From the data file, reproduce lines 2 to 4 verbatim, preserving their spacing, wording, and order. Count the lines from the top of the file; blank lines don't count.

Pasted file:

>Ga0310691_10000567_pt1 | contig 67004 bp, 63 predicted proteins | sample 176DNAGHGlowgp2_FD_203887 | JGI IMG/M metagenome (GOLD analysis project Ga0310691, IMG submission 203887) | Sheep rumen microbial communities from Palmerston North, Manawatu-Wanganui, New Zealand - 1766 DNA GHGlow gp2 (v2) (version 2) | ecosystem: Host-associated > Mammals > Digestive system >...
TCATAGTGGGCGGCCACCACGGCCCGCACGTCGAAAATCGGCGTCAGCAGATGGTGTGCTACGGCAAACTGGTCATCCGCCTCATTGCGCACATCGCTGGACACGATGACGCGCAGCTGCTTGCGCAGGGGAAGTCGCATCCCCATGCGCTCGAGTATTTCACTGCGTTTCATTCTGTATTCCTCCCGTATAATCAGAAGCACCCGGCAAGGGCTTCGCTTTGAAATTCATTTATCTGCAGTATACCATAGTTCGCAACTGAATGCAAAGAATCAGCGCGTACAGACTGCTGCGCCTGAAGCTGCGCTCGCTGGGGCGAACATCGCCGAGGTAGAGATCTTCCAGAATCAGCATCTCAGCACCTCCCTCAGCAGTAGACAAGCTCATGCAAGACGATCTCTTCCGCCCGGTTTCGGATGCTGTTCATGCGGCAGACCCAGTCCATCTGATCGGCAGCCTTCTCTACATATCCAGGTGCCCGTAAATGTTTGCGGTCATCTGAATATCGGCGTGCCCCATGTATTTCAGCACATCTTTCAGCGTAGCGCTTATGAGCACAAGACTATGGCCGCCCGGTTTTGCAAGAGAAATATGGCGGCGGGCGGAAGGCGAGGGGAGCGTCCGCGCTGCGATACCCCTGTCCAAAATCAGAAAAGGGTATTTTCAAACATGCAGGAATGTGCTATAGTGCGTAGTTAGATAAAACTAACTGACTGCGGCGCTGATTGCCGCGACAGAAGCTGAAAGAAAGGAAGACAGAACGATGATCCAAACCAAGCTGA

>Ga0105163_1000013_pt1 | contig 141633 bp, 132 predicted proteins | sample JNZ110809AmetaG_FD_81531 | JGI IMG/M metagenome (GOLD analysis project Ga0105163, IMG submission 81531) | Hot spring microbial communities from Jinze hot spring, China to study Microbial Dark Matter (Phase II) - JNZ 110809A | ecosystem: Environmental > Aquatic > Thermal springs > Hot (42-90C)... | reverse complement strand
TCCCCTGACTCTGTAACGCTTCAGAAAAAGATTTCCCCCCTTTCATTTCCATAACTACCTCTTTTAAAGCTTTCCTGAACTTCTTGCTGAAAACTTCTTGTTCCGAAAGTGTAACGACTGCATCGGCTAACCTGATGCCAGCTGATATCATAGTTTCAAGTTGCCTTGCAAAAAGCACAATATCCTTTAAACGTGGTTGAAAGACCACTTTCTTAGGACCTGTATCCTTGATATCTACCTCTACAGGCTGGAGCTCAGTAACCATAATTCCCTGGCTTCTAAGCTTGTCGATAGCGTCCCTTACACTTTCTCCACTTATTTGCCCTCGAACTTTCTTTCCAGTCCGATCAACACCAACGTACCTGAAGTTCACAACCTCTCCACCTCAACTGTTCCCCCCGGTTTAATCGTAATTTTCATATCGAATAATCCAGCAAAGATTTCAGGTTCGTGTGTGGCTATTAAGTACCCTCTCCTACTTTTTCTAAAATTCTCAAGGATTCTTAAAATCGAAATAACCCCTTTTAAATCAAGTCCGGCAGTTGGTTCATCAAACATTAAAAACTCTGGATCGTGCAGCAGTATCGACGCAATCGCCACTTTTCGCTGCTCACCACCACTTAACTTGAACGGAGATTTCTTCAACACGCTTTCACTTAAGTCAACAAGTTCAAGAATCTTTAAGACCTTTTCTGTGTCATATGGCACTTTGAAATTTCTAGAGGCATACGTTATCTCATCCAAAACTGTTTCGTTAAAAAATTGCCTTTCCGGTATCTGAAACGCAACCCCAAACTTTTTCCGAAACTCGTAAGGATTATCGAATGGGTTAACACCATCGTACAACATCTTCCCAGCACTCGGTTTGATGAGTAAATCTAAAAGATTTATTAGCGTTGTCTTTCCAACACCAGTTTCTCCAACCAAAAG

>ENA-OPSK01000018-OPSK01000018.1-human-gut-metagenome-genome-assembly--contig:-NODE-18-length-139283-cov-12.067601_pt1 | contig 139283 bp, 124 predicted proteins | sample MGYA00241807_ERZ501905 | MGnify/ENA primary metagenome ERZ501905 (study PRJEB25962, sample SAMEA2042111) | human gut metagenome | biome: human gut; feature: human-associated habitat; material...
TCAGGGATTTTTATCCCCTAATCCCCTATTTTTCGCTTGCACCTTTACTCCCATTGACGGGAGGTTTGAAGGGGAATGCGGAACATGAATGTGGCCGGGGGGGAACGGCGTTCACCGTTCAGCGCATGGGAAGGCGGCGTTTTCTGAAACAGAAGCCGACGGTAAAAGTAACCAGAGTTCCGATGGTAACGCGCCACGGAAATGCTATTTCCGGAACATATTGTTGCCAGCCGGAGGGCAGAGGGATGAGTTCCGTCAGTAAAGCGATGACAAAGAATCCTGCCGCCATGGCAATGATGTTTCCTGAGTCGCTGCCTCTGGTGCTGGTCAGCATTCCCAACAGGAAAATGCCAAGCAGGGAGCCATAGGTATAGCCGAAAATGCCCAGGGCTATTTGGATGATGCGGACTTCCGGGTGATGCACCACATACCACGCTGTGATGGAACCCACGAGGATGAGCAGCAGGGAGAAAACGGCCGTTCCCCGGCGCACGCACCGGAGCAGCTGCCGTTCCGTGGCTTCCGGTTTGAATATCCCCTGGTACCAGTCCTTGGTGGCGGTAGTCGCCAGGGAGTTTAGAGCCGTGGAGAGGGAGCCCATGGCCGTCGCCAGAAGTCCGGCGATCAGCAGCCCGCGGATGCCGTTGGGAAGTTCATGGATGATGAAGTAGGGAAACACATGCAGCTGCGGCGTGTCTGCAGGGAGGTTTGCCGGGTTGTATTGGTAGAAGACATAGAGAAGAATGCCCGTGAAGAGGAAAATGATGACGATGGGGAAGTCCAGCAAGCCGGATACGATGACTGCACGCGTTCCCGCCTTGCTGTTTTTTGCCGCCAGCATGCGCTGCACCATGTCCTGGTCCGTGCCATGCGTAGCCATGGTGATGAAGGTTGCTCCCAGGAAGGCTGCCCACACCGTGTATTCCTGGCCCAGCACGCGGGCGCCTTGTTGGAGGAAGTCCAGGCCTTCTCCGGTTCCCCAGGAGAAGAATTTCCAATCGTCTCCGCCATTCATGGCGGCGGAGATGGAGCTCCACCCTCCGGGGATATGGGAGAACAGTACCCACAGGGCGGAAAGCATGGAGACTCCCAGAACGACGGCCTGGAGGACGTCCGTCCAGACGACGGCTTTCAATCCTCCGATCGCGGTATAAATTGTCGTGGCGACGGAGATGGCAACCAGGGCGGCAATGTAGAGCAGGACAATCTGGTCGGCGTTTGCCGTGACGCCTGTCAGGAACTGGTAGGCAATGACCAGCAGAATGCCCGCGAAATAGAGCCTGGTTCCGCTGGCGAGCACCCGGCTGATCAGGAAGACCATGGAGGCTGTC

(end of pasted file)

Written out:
TCATAGTGGGCGGCCACCACGGCCCGCACGTCGAAAATCGGCGTCAGCAGATGGTGTGCTACGGCAAACTGGTCATCCGCCTCATTGCGCACATCGCTGGACACGATGACGCGCAGCTGCTTGCGCAGGGGAAGTCGCATCCCCATGCGCTCGAGTATTTCACTGCGTTTCATTCTGTATTCCTCCCGTATAATCAGAAGCACCCGGCAAGGGCTTCGCTTTGAAATTCATTTATCTGCAGTATACCATAGTTCGCAACTGAATGCAAAGAATCAGCGCGTACAGACTGCTGCGCCTGAAGCTGCGCTCGCTGGGGCGAACATCGCCGAGGTAGAGATCTTCCAGAATCAGCATCTCAGCACCTCCCTCAGCAGTAGACAAGCTCATGCAAGACGATCTCTTCCGCCCGGTTTCGGATGCTGTTCATGCGGCAGACCCAGTCCATCTGATCGGCAGCCTTCTCTACATATCCAGGTGCCCGTAAATGTTTGCGGTCATCTGAATATCGGCGTGCCCCATGTATTTCAGCACATCTTTCAGCGTAGCGCTTATGAGCACAAGACTATGGCCGCCCGGTTTTGCAAGAGAAATATGGCGGCGGGCGGAAGGCGAGGGGAGCGTCCGCGCTGCGATACCCCTGTCCAAAATCAGAAAAGGGTATTTTCAAACATGCAGGAATGTGCTATAGTGCGTAGTTAGATAAAACTAACTGACTGCGGCGCTGATTGCCGCGACAGAAGCTGAAAGAAAGGAAGACAGAACGATGATCCAAACCAAGCTGA

>Ga0105163_1000013_pt1 | contig 141633 bp, 132 predicted proteins | sample JNZ110809AmetaG_FD_81531 | JGI IMG/M metagenome (GOLD analysis project Ga0105163, IMG submission 81531) | Hot spring microbial communities from Jinze hot spring, China to study Microbial Dark Matter (Phase II) - JNZ 110809A | ecosystem: Environmental > Aquatic > Thermal springs > Hot (42-90C)... | reverse complement strand
TCCCCTGACTCTGTAACGCTTCAGAAAAAGATTTCCCCCCTTTCATTTCCATAACTACCTCTTTTAAAGCTTTCCTGAACTTCTTGCTGAAAACTTCTTGTTCCGAAAGTGTAACGACTGCATCGGCTAACCTGATGCCAGCTGATATCATAGTTTCAAGTTGCCTTGCAAAAAGCACAATATCCTTTAAACGTGGTTGAAAGACCACTTTCTTAGGACCTGTATCCTTGATATCTACCTCTACAGGCTGGAGCTCAGTAACCATAATTCCCTGGCTTCTAAGCTTGTCGATAGCGTCCCTTACACTTTCTCCACTTATTTGCCCTCGAACTTTCTTTCCAGTCCGATCAACACCAACGTACCTGAAGTTCACAACCTCTCCACCTCAACTGTTCCCCCCGGTTTAATCGTAATTTTCATATCGAATAATCCAGCAAAGATTTCAGGTTCGTGTGTGGCTATTAAGTACCCTCTCCTACTTTTTCTAAAATTCTCAAGGATTCTTAAAATCGAAATAACCCCTTTTAAATCAAGTCCGGCAGTTGGTTCATCAAACATTAAAAACTCTGGATCGTGCAGCAGTATCGACGCAATCGCCACTTTTCGCTGCTCACCACCACTTAACTTGAACGGAGATTTCTTCAACACGCTTTCACTTAAGTCAACAAGTTCAAGAATCTTTAAGACCTTTTCTGTGTCATATGGCACTTTGAAATTTCTAGAGGCATACGTTATCTCATCCAAAACTGTTTCGTTAAAAAATTGCCTTTCCGGTATCTGAAACGCAACCCCAAACTTTTTCCGAAACTCGTAAGGATTATCGAATGGGTTAACACCATCGTACAACATCTTCCCAGCACTCGGTTTGATGAGTAAATCTAAAAGATTTATTAGCGTTGTCTTTCCAACACCAGTTTCTCCAACCAAAAG